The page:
Please note this area is on private property, thank you.
Thanks to John Cahill, we now know of this interesting private area that operated in Shrewsbury! Here is his write up:
In 1957, Dr. Donald Brown and his wife Mary purchased a falling down 1724 era farmhouse that crowned the summit of 55 acres of hillside on High St. hill, in Shrewsbury, MA. The Browns moved into a temporary shelter on the property (along with their then 5 children, all under the age of 6), and began the work of restoring the farmhouse.
By 1961 the family was settled and growing. Dr. Brown somehow managed to find the time outside of family and his medical practice to layout and begin building a small ski area on the acreage below their home.
Traveling around central Massachusetts on weekends, often with several kids in tow, Dr. Brown acquired a half dozen used telephone poles and a supply of Nash Rambler wheels and hubs. After erecting this gear and adding rope and an 18 Horse Kohler engine, the Browns now had a 350 foot rope tow that served 4 trails with 240 vertical feet.
Rounding out the “Peak’s” equipment was an old Bombardier SW48 single track snocat to pack and shape up the natural snowfall.
The skiing hill opened to family and friends during the winter of 1962 / 63 with skiing on trails such as Bunny’s run, “Deer Run” and “Jaws of Death”. Those brave enough to take on “Jaws” and make it to the bottom intact were presented with a “Brown’s Peak” patch.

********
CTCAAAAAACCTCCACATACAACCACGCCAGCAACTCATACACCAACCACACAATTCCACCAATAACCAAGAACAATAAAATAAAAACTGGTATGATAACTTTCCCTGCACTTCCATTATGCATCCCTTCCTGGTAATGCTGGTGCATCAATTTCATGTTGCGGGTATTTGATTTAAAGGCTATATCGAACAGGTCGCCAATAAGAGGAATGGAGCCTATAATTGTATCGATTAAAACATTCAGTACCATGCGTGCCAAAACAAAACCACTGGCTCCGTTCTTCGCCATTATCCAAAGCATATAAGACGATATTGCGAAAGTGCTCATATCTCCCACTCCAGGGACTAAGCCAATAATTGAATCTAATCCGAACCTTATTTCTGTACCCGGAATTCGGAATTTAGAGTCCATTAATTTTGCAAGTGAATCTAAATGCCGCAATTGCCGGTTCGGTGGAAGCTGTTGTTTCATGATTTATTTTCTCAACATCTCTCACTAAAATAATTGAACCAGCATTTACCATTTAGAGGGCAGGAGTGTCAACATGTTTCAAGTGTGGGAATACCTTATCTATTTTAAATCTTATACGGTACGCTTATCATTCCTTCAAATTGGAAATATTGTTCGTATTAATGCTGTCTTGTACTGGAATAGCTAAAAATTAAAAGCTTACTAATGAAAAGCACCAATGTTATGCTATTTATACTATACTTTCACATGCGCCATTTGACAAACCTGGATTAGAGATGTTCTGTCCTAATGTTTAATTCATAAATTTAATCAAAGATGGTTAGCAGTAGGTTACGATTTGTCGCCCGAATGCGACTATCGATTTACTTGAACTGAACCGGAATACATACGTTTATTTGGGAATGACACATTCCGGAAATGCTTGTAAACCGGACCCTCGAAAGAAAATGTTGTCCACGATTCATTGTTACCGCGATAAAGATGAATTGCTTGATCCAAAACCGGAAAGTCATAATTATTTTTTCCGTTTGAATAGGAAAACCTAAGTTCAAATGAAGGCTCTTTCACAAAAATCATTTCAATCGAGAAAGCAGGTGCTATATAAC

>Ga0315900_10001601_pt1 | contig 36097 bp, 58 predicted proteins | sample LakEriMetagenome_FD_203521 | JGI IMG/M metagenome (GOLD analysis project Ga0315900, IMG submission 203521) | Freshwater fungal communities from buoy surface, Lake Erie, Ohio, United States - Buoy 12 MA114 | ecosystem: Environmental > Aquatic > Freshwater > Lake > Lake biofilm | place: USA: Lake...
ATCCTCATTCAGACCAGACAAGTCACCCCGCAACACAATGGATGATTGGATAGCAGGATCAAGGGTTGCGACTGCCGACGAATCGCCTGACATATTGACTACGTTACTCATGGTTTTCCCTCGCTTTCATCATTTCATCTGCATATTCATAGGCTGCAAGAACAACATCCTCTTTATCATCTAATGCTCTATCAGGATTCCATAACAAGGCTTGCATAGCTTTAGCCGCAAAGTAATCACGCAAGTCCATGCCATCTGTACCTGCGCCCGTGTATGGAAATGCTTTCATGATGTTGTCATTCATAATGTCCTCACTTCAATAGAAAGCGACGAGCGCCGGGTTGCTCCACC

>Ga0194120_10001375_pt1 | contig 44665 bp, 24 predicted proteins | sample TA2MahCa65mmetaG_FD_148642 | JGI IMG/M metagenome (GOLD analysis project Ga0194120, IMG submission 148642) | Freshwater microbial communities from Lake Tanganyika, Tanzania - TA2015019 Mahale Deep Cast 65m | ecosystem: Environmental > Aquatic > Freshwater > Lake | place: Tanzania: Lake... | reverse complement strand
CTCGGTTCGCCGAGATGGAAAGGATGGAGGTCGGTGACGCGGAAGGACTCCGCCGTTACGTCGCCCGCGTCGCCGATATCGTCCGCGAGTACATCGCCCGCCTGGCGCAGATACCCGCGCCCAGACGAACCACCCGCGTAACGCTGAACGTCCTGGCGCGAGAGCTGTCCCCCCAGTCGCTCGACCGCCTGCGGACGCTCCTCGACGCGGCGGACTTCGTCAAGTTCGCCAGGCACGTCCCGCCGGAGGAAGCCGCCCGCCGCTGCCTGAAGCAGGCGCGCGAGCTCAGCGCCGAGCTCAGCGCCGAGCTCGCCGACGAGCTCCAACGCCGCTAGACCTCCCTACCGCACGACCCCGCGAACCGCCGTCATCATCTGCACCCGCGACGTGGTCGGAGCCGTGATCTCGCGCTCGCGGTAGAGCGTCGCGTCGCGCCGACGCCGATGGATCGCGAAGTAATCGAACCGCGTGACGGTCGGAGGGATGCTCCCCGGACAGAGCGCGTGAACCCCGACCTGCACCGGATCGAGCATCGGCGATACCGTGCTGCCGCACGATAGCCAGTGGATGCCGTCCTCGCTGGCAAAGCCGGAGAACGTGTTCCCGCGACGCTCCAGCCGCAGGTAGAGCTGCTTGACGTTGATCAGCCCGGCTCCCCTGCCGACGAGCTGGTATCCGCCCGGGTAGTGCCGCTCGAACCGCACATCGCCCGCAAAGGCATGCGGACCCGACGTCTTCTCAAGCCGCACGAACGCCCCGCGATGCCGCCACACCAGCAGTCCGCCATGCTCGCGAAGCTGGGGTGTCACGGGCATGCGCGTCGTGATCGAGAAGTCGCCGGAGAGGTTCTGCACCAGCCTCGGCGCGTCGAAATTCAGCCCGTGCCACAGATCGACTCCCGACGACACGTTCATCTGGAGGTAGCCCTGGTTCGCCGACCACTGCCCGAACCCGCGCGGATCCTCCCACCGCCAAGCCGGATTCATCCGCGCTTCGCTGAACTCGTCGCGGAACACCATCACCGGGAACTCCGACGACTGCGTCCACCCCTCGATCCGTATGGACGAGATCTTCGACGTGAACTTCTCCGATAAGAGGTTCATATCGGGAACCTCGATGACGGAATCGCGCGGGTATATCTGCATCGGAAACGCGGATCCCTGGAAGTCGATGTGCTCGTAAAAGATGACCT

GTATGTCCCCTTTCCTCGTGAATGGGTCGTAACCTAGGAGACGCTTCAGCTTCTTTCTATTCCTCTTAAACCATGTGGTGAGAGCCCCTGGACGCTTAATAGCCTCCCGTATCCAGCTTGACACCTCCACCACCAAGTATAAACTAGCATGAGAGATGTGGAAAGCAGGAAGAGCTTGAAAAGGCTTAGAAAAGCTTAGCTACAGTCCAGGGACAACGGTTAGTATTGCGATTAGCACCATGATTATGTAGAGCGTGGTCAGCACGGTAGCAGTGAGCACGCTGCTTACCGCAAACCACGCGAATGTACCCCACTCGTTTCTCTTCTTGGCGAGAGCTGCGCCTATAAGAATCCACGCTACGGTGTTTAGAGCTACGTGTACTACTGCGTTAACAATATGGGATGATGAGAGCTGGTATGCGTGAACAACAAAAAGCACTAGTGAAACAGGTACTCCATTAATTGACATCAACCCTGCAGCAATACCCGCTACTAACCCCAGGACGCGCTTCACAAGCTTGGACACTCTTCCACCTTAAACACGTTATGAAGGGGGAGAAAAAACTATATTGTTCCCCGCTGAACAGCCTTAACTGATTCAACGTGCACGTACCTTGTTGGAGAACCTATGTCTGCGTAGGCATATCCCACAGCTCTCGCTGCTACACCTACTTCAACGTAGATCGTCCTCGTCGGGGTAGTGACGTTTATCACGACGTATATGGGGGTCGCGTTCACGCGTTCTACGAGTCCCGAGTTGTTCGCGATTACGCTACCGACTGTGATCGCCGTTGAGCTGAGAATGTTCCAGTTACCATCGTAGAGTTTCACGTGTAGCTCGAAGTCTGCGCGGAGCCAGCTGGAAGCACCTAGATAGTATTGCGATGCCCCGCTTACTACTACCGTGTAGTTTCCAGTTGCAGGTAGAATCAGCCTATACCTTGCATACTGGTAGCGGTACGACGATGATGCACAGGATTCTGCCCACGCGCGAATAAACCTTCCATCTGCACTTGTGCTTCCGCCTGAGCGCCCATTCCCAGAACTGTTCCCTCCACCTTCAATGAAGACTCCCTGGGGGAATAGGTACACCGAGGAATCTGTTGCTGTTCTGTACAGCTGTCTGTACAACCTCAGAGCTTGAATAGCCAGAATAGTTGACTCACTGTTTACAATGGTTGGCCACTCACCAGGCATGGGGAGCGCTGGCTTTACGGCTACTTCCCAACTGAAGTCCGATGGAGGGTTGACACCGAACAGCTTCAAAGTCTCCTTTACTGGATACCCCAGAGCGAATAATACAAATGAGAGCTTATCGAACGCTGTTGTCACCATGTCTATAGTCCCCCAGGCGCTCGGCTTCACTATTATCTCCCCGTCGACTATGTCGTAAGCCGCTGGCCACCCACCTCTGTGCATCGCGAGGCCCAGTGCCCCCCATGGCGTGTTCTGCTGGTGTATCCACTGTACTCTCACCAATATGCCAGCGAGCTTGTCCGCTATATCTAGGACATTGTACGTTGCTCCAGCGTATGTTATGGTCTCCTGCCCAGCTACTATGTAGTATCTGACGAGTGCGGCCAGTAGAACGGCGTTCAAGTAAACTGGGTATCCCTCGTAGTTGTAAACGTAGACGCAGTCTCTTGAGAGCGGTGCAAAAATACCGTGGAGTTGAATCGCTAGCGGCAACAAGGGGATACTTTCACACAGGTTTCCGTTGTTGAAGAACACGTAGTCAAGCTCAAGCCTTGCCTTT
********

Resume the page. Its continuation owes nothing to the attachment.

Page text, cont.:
The tow lasted for about 6 seasons before the romance of endlessly splicing the heavy rope lost its appeal. Eventually the Bombardier took on this duty, pulling skiers back up the hill from ropes dragged behind the machine.
The Brown family operated the area for family and friends, and entertained a small stream of curious skiers, who could see the hill from the summit of the nearby Ward Hill ski area. Even today the Brown family farmhouse can be viewed clearly and in stark relieve from the top of Ski Ward.
My good friend Jim Brown -the youngest of the Brown children- was born after his dad had the hill up and running and learned to ski in his own backyard. The ski area was never a commercial venture, but seems to be a true historical artifact of the golden years of American skiing. The family continued to the hill until 1979. By then the older children were off to college and the younger ones were exploring the bigger challenges of Vermont and New Hampshire.
The old Kohler engine sits in the basement of the farmhouse gathering dust, alongside the Dr.’s 203cm “Head Dots” and leather ski boots.
If you have more information on this area just let us know.
Last updated: Jan 10, 2008
Head back to Lost Massachusetts Ski Areas
Head back to the Main Page